Multi-task Self-supervised Graph Neural Networks Enable Stronger Task GeneralizationDownload PDF

Published: 01 Feb 2023, 19:19, Last Modified: 27 Feb 2023, 20:15ICLR 2023 posterReaders: Everyone
Keywords: Graph Neural Network, Self-supervised Learning
TL;DR: We present ParetoGNN, a novel multi-task self-supervised learning framework for graph neural networks, that enhances the task generalization across various downstream tasks and datasets.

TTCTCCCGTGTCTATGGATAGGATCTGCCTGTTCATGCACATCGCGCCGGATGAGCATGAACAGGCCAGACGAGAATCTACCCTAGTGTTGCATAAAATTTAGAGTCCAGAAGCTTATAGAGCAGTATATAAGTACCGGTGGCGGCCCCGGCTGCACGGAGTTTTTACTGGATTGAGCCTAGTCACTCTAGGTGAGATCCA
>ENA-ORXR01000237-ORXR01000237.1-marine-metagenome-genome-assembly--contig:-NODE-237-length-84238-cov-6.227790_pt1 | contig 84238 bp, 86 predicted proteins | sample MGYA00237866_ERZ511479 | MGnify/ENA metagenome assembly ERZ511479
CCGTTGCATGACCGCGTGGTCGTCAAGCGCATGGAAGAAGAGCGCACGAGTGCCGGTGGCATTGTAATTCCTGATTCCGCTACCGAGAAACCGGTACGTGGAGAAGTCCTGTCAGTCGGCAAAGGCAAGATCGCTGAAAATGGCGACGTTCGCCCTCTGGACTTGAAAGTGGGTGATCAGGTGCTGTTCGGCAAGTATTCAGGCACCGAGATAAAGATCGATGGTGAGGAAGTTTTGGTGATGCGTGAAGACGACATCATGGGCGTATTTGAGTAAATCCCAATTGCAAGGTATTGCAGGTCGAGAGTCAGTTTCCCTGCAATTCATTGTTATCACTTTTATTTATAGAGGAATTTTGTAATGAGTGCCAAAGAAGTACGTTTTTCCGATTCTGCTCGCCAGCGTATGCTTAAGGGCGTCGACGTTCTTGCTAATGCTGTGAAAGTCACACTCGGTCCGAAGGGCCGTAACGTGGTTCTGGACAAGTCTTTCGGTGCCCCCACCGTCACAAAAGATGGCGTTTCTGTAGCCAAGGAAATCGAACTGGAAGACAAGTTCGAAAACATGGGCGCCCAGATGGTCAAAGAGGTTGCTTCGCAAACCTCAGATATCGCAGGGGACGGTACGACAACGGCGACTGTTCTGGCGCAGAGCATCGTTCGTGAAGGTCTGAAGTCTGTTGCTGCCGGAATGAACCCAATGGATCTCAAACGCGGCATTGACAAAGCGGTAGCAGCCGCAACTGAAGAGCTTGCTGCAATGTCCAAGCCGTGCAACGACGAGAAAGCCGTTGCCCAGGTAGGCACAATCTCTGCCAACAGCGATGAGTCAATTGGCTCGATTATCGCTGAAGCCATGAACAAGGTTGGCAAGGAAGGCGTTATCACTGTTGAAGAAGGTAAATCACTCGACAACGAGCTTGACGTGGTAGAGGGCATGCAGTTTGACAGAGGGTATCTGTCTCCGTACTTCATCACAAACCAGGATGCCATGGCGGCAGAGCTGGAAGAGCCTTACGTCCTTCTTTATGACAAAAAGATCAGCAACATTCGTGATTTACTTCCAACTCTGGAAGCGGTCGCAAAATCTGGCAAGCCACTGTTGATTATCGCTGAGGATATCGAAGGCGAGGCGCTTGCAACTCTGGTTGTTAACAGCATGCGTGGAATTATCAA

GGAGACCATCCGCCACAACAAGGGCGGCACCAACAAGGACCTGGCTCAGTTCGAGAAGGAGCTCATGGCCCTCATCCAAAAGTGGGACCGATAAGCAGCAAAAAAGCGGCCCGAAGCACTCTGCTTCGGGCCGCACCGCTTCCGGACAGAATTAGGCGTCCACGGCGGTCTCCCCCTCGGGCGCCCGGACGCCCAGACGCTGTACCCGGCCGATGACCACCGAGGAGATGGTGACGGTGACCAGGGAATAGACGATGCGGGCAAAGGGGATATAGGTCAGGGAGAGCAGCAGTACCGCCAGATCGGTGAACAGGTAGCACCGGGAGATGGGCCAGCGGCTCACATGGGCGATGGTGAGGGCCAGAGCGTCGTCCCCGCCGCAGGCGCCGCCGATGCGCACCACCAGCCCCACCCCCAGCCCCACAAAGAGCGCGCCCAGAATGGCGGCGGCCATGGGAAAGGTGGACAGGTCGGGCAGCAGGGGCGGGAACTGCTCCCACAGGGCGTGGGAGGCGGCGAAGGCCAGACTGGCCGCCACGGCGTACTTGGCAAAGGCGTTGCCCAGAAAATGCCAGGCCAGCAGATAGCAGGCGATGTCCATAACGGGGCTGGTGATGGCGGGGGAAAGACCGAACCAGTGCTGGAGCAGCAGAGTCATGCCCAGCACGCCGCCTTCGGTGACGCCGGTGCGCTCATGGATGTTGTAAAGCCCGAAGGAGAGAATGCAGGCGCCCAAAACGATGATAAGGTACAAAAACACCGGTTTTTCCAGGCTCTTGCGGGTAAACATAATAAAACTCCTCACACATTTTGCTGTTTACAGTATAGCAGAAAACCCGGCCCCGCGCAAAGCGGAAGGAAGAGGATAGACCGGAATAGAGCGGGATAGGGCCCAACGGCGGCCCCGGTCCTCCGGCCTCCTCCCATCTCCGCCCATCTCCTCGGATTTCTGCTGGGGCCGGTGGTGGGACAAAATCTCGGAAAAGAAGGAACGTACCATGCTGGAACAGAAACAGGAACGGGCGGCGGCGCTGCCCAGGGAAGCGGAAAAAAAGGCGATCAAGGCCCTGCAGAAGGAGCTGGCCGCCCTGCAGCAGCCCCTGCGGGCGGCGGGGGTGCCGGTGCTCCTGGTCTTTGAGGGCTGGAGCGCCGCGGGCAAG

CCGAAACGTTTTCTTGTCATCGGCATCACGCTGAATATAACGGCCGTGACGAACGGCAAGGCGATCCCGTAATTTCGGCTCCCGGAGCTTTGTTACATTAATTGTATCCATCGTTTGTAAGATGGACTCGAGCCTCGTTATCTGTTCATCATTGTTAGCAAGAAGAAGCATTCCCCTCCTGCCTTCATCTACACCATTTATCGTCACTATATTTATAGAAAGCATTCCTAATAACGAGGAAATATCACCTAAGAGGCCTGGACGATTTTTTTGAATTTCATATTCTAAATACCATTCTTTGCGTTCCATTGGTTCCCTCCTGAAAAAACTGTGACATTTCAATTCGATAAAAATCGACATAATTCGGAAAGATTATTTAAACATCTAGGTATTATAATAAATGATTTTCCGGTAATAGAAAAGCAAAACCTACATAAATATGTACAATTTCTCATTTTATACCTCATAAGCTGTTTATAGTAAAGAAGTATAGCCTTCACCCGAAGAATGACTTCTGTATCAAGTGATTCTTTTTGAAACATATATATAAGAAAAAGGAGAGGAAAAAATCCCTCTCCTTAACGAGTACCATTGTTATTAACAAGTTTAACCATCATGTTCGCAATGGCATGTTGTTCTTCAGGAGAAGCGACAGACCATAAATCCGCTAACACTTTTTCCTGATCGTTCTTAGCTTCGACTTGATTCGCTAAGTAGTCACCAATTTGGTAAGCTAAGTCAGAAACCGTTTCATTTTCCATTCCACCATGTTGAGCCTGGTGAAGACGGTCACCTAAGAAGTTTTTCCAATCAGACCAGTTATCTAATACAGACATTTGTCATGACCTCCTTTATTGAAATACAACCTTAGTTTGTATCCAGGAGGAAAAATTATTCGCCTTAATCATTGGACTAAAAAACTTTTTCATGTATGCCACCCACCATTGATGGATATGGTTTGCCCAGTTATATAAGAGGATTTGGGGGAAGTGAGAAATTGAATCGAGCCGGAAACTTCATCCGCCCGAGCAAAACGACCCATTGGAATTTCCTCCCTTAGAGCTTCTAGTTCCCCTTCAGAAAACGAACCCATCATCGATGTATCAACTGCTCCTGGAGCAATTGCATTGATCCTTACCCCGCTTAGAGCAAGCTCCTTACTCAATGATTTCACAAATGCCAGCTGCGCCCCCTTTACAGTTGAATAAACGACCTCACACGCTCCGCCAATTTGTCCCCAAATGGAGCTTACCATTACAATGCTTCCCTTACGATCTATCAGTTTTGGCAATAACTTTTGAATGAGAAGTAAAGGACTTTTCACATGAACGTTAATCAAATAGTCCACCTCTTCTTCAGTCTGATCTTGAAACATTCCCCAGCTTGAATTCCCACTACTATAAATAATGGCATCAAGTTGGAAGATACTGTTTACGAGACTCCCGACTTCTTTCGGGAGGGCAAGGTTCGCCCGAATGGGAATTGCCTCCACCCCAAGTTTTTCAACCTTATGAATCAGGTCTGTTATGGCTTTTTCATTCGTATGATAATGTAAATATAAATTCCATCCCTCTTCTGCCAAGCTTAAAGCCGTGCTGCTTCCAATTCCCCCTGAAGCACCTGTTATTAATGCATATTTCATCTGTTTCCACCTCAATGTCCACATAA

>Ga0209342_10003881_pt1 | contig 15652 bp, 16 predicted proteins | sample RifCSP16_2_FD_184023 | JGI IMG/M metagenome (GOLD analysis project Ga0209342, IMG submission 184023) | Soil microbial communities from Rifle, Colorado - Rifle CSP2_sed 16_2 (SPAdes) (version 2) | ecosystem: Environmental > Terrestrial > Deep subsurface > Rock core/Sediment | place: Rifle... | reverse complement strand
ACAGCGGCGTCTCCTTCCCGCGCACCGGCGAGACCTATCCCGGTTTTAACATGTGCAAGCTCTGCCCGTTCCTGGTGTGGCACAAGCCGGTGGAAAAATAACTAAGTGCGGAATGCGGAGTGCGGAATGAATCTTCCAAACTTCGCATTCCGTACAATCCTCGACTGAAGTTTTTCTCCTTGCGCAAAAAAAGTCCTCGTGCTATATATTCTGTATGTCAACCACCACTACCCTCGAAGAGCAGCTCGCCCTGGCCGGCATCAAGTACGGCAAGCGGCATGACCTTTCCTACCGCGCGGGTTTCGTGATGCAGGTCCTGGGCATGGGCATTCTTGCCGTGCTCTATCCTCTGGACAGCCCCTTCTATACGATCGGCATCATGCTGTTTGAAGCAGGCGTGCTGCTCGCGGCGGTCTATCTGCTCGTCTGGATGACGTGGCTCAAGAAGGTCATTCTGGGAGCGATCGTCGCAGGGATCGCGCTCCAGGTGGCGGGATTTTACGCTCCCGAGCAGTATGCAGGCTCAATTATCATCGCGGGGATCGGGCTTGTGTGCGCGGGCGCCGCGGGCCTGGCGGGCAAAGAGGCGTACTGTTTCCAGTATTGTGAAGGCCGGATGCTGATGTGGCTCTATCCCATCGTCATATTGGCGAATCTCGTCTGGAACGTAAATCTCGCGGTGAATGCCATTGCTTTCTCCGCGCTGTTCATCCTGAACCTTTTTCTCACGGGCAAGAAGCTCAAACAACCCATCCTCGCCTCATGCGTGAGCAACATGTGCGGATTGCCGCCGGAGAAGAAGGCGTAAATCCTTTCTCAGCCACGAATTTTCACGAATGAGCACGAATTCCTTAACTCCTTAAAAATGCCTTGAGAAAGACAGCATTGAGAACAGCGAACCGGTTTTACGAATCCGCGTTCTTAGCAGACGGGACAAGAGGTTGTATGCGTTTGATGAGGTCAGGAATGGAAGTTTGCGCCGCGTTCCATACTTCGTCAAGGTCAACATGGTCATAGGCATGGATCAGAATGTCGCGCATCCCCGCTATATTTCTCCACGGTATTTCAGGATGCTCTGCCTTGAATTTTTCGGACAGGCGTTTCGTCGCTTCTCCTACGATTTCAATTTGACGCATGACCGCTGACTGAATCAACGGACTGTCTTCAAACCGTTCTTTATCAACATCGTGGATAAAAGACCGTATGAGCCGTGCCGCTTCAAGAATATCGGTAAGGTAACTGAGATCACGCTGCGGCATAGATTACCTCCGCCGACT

Abstract: Self-supervised learning (SSL) for graph neural networks (GNNs) has attracted increasing attention from the graph machine learning community in recent years, owing to its capability to learn performant node embeddings without costly label information. One weakness of conventional SSL frameworks for GNNs is that they learn through a single philosophy, such as mutual information maximization or generative reconstruction. When applied to various downstream tasks, these frameworks rarely perform equally well for every task, because one philosophy may not span the extensive knowledge required for all tasks. To enhance the task generalization across tasks, as an important first step forward in exploring fundamental graph models, we introduce PARETOGNN, a multi-task SSL framework for node representation learning over graphs. Specifically, PARETOGNN is self-supervised by manifold pretext tasks observing multiple philosophies. To reconcile different philosophies, we explore a multiple-gradient descent algorithm, such that PARETOGNN actively learns from every pretext task while minimizing potential conflicts. We conduct comprehensive experiments over four downstream tasks (i.e., node classification, node clustering, link prediction, and partition prediction), and our proposal achieves the best overall performance across tasks on 11 widely adopted benchmark datasets. Besides, we observe that learning from multiple philosophies enhances not only the task generalization but also the single task performances, demonstrating that PARETOGNN achieves better task generalization via the disjoint yet complementary knowledge learned from different philosophies. Our code is publicly available at
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